This kind of modular appropriation and adaptation might give rise to further reflections on the modes of transmission and circulation of texts in revolutionary mass movements. From the outset, given the modularity of twentieth-century revolutionary ideas and the anonymity (or “impersonality”) of the vast majority of revolutionary treatises and texts, it is doubtful whether the academic standards and concepts of intellectual property, citation, and attribution are even directly applicable to these.8) The clandestine nature of revolutionary work no doubt also plays a role. Such a study on the different styles and conventions of citation and non-citation practices in Marxist-Leninist and Maoist revolutionary texts could even be carried out empirically. Some of these features are no doubt reflected in Sison’s rather impersonal political prose style (Abinales 2001, 66–67). Because of these predictable qualities, Sison anticipates the shortcomings of a mere surface analysis of textual features:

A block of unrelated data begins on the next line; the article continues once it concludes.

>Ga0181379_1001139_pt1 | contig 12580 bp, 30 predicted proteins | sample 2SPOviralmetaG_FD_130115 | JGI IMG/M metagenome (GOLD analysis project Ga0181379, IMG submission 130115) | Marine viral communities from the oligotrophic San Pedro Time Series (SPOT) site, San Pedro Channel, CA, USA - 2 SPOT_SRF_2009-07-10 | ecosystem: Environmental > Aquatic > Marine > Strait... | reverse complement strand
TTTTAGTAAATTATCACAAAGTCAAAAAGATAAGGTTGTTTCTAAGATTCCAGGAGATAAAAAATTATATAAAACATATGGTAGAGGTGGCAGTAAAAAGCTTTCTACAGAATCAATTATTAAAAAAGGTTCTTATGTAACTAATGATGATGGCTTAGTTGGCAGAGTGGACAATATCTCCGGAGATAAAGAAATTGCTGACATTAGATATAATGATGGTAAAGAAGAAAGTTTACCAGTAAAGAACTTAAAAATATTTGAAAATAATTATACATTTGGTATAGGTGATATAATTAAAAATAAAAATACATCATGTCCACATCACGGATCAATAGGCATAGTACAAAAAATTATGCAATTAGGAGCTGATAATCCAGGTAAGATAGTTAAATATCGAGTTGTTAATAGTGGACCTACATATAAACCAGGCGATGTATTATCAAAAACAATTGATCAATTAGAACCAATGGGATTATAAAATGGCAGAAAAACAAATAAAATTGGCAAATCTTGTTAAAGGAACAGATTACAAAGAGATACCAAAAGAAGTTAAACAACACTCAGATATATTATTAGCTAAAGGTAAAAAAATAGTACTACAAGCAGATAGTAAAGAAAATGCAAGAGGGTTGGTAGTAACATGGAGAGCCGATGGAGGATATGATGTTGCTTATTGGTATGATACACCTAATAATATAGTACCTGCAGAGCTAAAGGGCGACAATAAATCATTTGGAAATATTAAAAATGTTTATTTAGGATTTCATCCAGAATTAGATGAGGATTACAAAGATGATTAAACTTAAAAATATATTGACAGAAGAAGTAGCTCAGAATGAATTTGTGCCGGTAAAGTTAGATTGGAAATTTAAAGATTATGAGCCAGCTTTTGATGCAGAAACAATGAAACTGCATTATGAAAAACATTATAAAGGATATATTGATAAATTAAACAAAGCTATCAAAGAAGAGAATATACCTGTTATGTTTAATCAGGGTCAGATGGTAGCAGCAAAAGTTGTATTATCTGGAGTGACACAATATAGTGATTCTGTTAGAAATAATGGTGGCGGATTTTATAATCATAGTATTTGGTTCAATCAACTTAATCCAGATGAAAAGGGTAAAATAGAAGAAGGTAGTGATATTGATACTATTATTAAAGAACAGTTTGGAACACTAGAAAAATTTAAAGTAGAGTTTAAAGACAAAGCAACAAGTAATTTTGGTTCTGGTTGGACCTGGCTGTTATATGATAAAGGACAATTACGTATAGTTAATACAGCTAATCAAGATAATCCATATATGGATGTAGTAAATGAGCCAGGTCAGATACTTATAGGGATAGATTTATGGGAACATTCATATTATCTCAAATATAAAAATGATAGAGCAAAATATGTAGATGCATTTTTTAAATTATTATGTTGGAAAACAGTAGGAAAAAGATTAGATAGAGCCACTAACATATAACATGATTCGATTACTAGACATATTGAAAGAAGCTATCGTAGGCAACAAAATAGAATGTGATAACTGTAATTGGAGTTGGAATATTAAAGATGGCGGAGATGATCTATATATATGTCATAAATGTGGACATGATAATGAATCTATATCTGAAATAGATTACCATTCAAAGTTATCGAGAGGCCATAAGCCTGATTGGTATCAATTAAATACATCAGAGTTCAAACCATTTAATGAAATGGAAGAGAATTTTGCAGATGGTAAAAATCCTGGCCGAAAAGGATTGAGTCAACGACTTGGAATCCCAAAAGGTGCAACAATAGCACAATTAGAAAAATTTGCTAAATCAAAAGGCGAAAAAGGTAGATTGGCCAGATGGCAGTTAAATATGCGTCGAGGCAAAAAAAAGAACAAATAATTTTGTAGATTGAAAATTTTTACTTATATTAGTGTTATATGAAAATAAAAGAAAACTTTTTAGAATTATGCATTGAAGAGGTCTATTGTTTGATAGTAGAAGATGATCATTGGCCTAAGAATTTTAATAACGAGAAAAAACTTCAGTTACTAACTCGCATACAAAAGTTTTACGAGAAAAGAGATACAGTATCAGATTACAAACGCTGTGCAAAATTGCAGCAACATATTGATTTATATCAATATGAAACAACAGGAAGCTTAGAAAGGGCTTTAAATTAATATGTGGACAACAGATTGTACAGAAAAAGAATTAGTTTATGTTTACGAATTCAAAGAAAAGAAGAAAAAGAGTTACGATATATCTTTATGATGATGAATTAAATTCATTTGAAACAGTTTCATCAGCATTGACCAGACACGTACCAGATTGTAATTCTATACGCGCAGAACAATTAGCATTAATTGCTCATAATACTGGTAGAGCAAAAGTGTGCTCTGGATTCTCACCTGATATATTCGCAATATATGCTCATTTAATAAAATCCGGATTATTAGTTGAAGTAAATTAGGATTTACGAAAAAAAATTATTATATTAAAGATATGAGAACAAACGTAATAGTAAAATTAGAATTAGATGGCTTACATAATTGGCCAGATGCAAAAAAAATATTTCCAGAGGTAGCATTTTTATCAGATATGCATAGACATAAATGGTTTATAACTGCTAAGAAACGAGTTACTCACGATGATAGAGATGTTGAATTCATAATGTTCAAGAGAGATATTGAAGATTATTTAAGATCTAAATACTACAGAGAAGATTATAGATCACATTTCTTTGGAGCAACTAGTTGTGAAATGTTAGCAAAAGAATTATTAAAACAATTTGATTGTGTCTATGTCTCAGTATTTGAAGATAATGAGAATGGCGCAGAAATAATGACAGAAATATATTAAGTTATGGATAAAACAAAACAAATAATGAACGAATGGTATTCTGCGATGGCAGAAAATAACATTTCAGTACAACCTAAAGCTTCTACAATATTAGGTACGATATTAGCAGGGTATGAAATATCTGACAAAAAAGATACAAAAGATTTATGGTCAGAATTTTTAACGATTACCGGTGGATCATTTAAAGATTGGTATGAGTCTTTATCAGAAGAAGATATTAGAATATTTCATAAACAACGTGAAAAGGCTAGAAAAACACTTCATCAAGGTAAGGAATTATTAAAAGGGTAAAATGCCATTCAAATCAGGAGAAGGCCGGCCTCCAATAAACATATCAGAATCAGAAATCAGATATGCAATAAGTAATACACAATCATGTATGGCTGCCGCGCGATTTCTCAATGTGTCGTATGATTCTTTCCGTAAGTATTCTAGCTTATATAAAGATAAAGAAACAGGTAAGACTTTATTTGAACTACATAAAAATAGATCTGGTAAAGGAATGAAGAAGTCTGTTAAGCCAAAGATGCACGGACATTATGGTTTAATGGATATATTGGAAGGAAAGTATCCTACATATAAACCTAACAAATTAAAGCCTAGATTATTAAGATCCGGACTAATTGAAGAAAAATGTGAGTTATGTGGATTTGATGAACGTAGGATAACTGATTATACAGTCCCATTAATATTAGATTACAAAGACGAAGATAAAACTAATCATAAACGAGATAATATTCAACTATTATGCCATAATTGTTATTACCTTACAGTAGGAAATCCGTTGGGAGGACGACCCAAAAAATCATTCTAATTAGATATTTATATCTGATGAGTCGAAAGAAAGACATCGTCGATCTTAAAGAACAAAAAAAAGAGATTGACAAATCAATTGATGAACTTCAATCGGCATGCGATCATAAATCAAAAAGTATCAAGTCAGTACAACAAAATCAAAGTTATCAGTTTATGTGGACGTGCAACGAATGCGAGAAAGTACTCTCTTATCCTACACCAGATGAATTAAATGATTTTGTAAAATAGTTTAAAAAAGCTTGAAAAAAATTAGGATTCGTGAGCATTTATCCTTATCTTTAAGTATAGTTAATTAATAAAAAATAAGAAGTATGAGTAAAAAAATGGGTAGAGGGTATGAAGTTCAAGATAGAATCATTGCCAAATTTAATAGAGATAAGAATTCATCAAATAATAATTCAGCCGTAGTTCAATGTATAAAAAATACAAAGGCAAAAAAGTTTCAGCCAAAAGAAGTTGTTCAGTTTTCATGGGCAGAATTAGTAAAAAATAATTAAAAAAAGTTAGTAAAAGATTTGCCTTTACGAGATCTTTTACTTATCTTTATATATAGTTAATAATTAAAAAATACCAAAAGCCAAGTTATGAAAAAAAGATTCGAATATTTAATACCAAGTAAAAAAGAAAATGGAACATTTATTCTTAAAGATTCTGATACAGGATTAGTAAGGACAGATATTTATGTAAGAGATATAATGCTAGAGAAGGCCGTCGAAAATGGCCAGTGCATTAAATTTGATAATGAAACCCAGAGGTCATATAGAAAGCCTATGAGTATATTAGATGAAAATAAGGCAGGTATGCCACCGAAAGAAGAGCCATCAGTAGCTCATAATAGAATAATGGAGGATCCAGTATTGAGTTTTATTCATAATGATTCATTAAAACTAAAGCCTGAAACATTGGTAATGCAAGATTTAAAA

Kung paghambingin mo ang PSR, MIRI at sinulat ni Mao tungkol sa Classes in Chinese Society at bagong demokratikong rebolusyon, madali kang makakita ng paimbabaw na pagkakapareho ng dahil sa parehas na Marxista-Leninista teorya ang ginagamit sa pagsusuri sa kasaysayan, sirkunstansya at rebolusyonaryong hinaharap ng mga malakonyal at malapyudal na lipunan ng Tsina, Indonesia at Pilipinas. Pero sa mas malalim na pag-aaral ng mga akda may malalaking pagkakaiba… Binasa at inaral ko sa Ingles at Bahasa Indonesia ang mga akda ni Aidit pero lampas kay Aidit na nakita ko ang nangyari sa Indonesia noong 1965 at binasa at inaral ko rin ang pagpupuna sa sarili ng PKI Politburo ng 1966 na nagpapakita ng mga kamalian ni Aidit sa ideolohiya, pulitika at organisasyon. Ibig sabihin hindi basta kopya lamang ng MIRI ang PSR. . . . Mali si Rocamora sa pagsasabi na sumunod lang ang CPP kay Aidit or PKI kaysa kay Mao o CPC sa pagsusuri ng lipunang Pilipino at pagtatakda ng rebolusyon. (Sison, email to the author, December 6, 2015)